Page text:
WritingsArticles & SpeechesHulme: Vitalism and Geometry

Hulme: Vitalism and Geometry

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Jose Maria Sison

Philippine Collegian
July 28, 1960

Although T.R Hulme is extremely traditional, he perfectly suits at the same time the modern temper. His ironical position is stressed by the fact that he has influenced modern criticism more than he has been acknowledged, according to Walter J. Bates. Above all, he has in an amazing but indirect way been responsible for a new kind of literature that is represented by T. S Eliot and former members of the Imagist group. Led either by Ezra Pound or Amy Lowell during the first decades of the century. The principle of objective correlative is the echo if his talks on impersonality in the poetry club he organized in 1909 and at his salon on Frith Street. F. S. Flint’s “History of Imagism” in 1915 regards him as the prime source of Imagist theory and limits the merit of Pound to the mere advertisement of another man’s ideas. Incidentally, Eliot owes to Pound a germinal knowledge of Hulme’s theories as confirmed by F.O Matthiessen and William K. Wimsatt Jr.

Reacting to the excess and expansiveness of the preceding century which M. Rene Taupin characterizes curtly in the rhetoric of Victor Hugo, Hulme—like the French symbolists—swings to the other end of the pendulum and advocates classical objectivism as a philosophical prerequisite to poetry. He reacts to a period of wonder and romantic subjectivism. A return to orthodox doctrine is seen as a counter-force against the Goethean delusion of spiraling progress and infinite perfectibility which smacks of Spenser’s sense of continuity gone berserk in the popular conception of evolution. The wheel is offered as the clear and concrete analogy of man’s capabilities. It is the closing of all the roads, the tragic significance of life.

What is important is what nobody seems to realize—the dogmas like that of Original Sin, which are the closest expression of the categories of the religious attitude. The man is in sense perfect, but a wretched creature can yet apprehend perfection. It is not, then, that I put up with the dogma for the sake of the sentiment, but that I may possibly swallow the sentiment for the sake of the dogma (Speculations, p. 119.)

Hulme reassures himself with the religious attitude, but he has nothing to do with recapturing the sentiments of Fra. Angelico, and he has contempt for the didactics of the neo-classicist Pope. Furthermore, unlike Babbitt or Arnold, he simply asks for the hard and dry impersonality of poetry rather than for moralistic projection or for a God-man. The sentimental gloom of nineteenth-century poetry is to be averted only because man recognizes his imperfection and when perfection is not illegitimately pitched onto the human plane. The principal interest of Hulme is to debunk the humanistic bosh of the personality being an infinite reservoir of possibilities, which misconception has evolved from Rousseau’s notion that man is by nature good, that it is only bad laws and customs that have suppressed his primordial virtues. Hulme has no nostalgia for medievalism, though: he only wants to negate the romantic attempt to manumit oneself from the spatiotemporal glebe. Without being a defender of religion, he accepts the subordination of man to certain absolute values.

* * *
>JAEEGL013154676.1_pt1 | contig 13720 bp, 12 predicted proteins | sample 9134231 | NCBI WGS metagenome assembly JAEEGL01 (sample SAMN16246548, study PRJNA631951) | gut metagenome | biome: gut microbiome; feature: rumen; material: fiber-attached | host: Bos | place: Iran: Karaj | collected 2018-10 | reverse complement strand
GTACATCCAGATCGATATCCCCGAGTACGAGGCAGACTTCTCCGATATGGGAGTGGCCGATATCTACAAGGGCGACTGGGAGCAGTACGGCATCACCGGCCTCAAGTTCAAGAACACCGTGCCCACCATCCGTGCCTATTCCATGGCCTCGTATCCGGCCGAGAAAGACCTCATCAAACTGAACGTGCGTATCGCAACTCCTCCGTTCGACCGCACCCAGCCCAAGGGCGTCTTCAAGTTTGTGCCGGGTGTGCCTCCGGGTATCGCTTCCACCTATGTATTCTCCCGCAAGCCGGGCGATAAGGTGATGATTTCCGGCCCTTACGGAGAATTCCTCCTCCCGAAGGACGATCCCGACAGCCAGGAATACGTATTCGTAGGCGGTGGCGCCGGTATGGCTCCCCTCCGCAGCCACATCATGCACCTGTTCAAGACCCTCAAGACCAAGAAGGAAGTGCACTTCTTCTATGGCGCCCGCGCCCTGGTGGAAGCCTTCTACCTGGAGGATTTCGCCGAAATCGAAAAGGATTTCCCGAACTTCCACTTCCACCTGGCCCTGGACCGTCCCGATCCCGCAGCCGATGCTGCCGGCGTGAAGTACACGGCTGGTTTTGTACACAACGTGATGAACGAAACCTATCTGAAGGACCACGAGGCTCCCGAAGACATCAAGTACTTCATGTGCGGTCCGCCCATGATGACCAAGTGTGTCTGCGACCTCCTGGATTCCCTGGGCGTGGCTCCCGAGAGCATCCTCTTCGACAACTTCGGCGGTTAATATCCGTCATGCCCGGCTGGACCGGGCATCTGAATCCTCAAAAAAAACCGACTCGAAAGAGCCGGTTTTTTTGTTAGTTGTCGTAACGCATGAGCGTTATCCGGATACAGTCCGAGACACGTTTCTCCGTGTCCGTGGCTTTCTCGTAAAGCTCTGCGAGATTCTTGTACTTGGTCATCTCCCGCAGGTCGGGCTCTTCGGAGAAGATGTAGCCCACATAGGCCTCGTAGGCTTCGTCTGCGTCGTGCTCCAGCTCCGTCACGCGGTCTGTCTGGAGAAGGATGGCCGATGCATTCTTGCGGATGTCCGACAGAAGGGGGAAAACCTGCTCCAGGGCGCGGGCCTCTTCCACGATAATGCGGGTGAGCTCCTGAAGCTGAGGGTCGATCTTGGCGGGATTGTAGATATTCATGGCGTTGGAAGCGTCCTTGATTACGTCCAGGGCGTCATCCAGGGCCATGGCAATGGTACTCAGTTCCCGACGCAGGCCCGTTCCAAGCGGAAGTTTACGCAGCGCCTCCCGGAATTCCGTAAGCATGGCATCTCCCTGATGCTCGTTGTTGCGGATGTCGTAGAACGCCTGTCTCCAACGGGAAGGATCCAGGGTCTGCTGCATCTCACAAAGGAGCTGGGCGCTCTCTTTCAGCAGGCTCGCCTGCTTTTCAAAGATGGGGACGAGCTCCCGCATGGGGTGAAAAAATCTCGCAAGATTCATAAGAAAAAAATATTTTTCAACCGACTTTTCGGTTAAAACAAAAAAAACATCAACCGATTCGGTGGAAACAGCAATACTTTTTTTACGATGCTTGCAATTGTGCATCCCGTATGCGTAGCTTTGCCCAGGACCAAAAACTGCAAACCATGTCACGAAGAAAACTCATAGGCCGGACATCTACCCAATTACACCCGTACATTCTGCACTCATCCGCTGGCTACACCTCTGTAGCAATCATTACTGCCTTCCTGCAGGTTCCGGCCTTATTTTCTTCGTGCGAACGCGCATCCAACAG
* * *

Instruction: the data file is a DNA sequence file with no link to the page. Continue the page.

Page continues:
II. Method and Weltanschauung

An explication of T.E Hulme’s method, variably called his theory of discontinuity, is necessary in view of the fact that poetic composition has been understood to be restricted by him to the vital sphere of his total reality in such a way that ethical values appear to be in complete competition or in blind repulsion of present poetry. Besides doubly clarifying the religious attitude as it is necessary to define weltanschauung as a part of philosophy, the vital and geometrical varieties of art are at last to be hewed.

The elaboration and universal application of the principles of continuity is a conspicuous achievement of the nineteenth-century. The popularization of the conception of the evolution has brought such a principle to the status of category and such has come to be regarded as an inevitable constituent of reality itself instead of being a principle in the light of which certain regions of facts can be conveniently ordered. There is now the tendency, bloated by the Origin of the Species, to regard the discontinuities in the nature only apparent, and to assume that a closer inquiry leads to a more essential flux.

Hulme observes that this shrinking from a gap or jump in nature has developed to such an extent than any objective perception is hardly possible. An objective view of reality has to make use of both categories on continuity and discontinuity and it is easily seen why Hulme should be so much more concerned with the reinstatement of temper or disposition to look at a gap without developing acrophobia.